Near the end of her concert last night at Fairfax High School, Tammy Wynette grabbed hold of her pink western-style dress and climbed down from the stage to walk with the crowd. "I've been accused of always singing for the women," she said, "but this one's for the men." Cue: "Stand by Your Man."

It was small gesture, one of several intimate moments that kept Wynette's performance from becoming the slick and impersonal act so many celebrated country musicians have adopted since Las Vegas first beckoned.

Not that some of the glitter hasn't rubbed off. Occasionally her songs were compressed into a bland medley, the jokes often came as spontaneously as a one-liner on "Hee Haw," and much of Wynette's time on stage was devoted to the razzle-dazzle fiddle and harmonica antics of her seven-piece band.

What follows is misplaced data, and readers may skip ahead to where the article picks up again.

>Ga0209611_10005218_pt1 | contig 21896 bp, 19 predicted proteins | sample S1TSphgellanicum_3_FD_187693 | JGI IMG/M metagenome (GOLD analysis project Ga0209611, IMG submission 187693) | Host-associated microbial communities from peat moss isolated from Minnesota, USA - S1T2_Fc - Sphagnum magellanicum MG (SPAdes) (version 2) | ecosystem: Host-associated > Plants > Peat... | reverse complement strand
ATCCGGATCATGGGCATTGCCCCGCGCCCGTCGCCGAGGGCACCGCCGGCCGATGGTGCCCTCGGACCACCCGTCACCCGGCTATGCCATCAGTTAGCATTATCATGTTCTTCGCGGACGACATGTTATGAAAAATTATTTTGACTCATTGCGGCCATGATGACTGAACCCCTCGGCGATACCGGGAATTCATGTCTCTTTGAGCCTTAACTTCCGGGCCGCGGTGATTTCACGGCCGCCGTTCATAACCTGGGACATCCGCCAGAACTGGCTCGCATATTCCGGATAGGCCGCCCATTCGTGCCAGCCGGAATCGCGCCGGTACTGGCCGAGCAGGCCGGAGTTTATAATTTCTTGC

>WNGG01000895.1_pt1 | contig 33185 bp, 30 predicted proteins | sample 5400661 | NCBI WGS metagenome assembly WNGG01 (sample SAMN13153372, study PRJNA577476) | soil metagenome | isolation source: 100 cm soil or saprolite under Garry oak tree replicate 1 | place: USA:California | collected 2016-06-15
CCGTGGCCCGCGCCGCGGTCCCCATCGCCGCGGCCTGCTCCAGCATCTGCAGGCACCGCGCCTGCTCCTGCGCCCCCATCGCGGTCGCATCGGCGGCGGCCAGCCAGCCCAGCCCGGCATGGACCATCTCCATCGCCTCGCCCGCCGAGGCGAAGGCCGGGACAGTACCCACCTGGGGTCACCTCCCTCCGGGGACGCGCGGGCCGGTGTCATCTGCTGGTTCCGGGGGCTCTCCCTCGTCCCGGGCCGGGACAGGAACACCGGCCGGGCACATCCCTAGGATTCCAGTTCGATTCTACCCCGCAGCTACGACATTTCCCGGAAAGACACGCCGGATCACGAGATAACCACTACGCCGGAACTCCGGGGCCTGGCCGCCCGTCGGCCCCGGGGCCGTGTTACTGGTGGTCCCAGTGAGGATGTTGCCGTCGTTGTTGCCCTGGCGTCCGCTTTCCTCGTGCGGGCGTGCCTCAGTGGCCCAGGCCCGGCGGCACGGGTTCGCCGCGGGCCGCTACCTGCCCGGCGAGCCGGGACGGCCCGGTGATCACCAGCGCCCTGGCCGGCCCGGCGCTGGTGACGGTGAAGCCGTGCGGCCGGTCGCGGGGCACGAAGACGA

Still, there were those moments when Wynette, seated on a stool center stage, genuinely expressed the heartache and vulnerability implicit in so many of her recordings. Her poignant versions of "Till I Can Make It on My Own" and "Crying in the Rain" alone made the uncommonly long concert worthwhile--even though spending four uncomfortable hours in a gymnasium listening to Wynette and pleasant but hardly exciting sets by Razzy Bailey and the North Star Band was clearly too much for some fans to endure.